The force on the blades 30a-e is proportional to the pressure differential (i.e. the expansion ratio) between the compartments. The expander 12 can have an expansion ratio in excess of twenty to one, thereby providing for substantial pressure differentials and hence allowing substantial force to be generated on the blades 30a-e.

The change in volume, and hence the change in pressure, of the compartments as the blades 30a-h change rotative position is a function of relative physical dimensions of parts of the expander 12 such as the diameter of the outer hub assembly 28, the diameter of the outer housing 26, and the distance between the central axes 28', 32' of the outer hub assembly 28 and the inner hub 32. The forces on each of the blades 30a-e can be controlled, therefore, by controlling the dimensions of the expander 12.

There are geometric properties associated with the dimensions of the expander 12. The radius of the outer hub assembly 28 can be no smaller than the sum of the radius of the inner hub 32 and the distance between the axes 28', 32'. Note that as the radius of the outer hub assembly 28 becomes a larger proportion of the radius of the outer housing 26, the expansion ratio also decreases. Similarly, as the axes 28', 32' becomes closer, the expansion ratio decreases.

It is desirable to equalize the force on the blades 30a-e for the portions of the stroke which precede the exhaust 24 in order to provide a more uniform torque on the outer hub assembly 28, thereby minimizing eccentric loading of moving parts of the expander 12. The pressure differentials can be finely adjusted by cutting grooves 38 in the interior surface of the outer housing 26 which allow a certain amount of the pressure in one compartment to be vented to the next compartment. Note, however, that equalizing the forces on the blades 30a-e is not essential to the invention and that the invention may be practiced with unequal forces on the blades 30a-e.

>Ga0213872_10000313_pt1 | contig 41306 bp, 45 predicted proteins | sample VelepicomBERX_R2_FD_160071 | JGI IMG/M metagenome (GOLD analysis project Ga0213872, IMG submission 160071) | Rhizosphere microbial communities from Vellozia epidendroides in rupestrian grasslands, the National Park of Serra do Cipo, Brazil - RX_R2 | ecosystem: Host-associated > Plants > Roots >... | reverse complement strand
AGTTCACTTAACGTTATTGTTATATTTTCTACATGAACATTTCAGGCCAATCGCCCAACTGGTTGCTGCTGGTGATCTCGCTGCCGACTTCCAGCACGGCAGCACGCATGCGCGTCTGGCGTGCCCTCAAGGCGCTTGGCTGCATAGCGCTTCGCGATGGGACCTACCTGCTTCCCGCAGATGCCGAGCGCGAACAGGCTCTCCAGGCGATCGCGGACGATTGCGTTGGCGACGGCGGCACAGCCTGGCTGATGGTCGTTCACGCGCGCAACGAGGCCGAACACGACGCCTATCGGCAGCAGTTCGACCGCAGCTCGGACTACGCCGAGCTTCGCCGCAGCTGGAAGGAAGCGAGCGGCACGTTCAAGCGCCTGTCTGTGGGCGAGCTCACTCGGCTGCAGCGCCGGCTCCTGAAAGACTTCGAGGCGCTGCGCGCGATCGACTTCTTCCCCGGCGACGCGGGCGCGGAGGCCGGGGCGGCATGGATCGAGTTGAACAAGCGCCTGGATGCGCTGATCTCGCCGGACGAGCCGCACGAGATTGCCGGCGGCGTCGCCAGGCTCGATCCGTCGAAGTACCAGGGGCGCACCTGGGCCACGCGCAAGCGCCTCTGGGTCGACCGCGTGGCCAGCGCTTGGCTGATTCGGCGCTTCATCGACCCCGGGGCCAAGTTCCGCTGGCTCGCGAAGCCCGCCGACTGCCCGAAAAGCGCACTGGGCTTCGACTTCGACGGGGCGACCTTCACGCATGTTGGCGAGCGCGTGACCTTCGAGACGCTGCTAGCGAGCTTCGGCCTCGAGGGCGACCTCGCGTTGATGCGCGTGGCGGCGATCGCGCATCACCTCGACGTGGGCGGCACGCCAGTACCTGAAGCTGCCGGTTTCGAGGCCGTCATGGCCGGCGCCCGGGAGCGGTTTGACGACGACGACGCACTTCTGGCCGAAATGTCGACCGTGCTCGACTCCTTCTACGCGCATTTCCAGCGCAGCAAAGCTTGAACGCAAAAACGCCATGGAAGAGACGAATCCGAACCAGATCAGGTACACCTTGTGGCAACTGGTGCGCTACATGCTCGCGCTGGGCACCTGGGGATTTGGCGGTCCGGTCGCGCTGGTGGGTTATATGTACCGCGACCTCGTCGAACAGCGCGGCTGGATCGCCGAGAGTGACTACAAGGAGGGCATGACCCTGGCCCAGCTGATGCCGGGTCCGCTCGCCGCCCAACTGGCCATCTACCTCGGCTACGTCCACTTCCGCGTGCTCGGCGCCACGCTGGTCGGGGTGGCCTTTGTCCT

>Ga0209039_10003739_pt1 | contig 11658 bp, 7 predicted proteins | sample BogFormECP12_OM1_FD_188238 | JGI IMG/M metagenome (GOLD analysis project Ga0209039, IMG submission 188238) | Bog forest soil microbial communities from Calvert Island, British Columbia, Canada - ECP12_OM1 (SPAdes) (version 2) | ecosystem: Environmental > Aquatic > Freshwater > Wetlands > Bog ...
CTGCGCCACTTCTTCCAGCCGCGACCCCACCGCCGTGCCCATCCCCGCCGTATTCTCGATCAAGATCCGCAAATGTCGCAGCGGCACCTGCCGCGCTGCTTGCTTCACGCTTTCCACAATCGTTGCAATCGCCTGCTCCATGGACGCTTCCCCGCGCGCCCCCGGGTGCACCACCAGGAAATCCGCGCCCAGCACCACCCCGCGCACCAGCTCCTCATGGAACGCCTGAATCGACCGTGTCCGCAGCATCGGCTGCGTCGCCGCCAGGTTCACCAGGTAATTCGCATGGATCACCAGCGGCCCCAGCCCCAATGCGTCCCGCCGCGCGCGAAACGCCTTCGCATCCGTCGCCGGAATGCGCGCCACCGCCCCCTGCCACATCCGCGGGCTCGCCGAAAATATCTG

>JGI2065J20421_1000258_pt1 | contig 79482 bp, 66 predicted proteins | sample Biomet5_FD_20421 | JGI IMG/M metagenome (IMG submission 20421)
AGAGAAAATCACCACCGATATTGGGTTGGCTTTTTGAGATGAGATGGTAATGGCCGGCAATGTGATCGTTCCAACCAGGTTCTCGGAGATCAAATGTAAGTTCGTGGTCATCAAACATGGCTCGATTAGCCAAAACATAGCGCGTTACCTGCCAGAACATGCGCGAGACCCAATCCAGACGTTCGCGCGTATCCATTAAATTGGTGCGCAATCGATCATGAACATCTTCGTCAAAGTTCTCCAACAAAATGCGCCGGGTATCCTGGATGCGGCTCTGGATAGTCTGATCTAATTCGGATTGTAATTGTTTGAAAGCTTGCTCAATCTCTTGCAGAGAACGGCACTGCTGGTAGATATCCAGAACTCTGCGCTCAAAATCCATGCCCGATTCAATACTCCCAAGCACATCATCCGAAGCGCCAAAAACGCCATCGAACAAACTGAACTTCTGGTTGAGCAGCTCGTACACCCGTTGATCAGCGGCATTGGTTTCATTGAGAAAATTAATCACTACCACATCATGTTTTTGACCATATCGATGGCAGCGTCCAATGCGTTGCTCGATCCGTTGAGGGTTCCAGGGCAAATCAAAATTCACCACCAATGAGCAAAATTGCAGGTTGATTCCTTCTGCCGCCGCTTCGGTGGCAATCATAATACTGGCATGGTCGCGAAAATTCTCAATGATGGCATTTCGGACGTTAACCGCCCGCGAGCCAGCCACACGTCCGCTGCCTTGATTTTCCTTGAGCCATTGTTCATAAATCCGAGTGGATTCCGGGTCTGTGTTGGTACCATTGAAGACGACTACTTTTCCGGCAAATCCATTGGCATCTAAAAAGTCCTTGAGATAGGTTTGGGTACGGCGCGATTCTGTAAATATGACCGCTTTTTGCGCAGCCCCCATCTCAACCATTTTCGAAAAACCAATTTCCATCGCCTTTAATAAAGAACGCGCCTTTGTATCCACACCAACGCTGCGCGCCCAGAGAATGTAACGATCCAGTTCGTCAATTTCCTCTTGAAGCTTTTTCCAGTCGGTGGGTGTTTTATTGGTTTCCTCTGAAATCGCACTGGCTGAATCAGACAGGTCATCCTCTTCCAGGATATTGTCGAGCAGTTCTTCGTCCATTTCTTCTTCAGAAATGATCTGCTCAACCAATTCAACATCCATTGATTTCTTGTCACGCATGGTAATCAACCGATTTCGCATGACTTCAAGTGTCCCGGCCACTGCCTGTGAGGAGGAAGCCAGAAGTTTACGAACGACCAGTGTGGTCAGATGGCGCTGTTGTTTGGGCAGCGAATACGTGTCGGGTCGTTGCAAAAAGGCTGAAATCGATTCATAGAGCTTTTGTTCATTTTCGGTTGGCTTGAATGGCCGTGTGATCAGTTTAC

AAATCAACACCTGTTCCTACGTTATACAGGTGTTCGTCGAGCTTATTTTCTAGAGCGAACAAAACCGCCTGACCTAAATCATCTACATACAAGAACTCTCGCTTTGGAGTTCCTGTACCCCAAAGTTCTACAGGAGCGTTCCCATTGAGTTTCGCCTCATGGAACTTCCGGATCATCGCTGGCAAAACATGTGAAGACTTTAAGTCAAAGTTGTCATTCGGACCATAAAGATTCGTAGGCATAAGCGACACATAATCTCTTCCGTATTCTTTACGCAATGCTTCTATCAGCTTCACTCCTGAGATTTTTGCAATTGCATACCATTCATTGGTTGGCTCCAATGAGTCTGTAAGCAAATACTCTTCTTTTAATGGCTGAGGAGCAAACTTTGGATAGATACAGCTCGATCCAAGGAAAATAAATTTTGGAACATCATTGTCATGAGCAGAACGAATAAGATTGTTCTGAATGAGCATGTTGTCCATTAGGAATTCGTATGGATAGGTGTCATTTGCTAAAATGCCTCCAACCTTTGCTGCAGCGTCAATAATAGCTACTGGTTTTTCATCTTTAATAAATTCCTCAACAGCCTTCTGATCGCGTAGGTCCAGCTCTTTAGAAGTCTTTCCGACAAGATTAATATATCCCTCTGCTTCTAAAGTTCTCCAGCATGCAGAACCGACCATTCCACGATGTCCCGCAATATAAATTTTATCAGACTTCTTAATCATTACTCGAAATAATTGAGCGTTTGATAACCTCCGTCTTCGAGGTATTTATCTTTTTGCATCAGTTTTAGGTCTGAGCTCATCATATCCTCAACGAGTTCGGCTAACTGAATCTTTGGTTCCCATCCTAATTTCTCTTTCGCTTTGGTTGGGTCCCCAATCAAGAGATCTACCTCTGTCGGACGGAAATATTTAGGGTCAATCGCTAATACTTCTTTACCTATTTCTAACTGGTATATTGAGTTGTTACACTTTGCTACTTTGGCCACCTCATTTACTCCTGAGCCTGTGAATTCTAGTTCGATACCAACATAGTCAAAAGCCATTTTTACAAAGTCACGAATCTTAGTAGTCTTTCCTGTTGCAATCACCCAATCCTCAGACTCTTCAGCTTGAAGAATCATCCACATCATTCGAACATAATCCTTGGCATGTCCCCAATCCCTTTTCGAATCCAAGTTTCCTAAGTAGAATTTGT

Referring to FIG. 3, the compressor 14, which is also shown in FIG. 1, is very similar to the expander 12 shown in FIG. 2. The blades rotate to take in fresh air through a manifold 42. Arrows drawn on the moving parts indicate the relative directions of rotation.

Parts of the compressor 14 which are analogous to parts of the expander 12 are indicated with reference numerals that are 200 greater than the corresponding parts of the expander 12. The air is compressed as the volume of the compartments decreases during rotation. The compressed air is provided to a compression chamber 44. The shaft 16, shown in FIG. 1, is connected to the center hub 232 of the compressor 14 to drive the compressor 14, as explained above. The compressor 14 is driven by the shaft 16 which drives the inner hub 232. The outer hub assembly 228 can be driven directly from the expander outer hub assembly 28, thus eliminating the need for the gears inside the outer-hub assembly 228. If, on the other hand, the compressor 14 is driven as a stand-alone unit, gears inside the outer hub assembly 228 would be needed.

It would be possible to drive the compressor 14 at a different speed than the expander 12 by providing gearing therebetween (instead of the common shaft 16) by means known to one skilled in the art.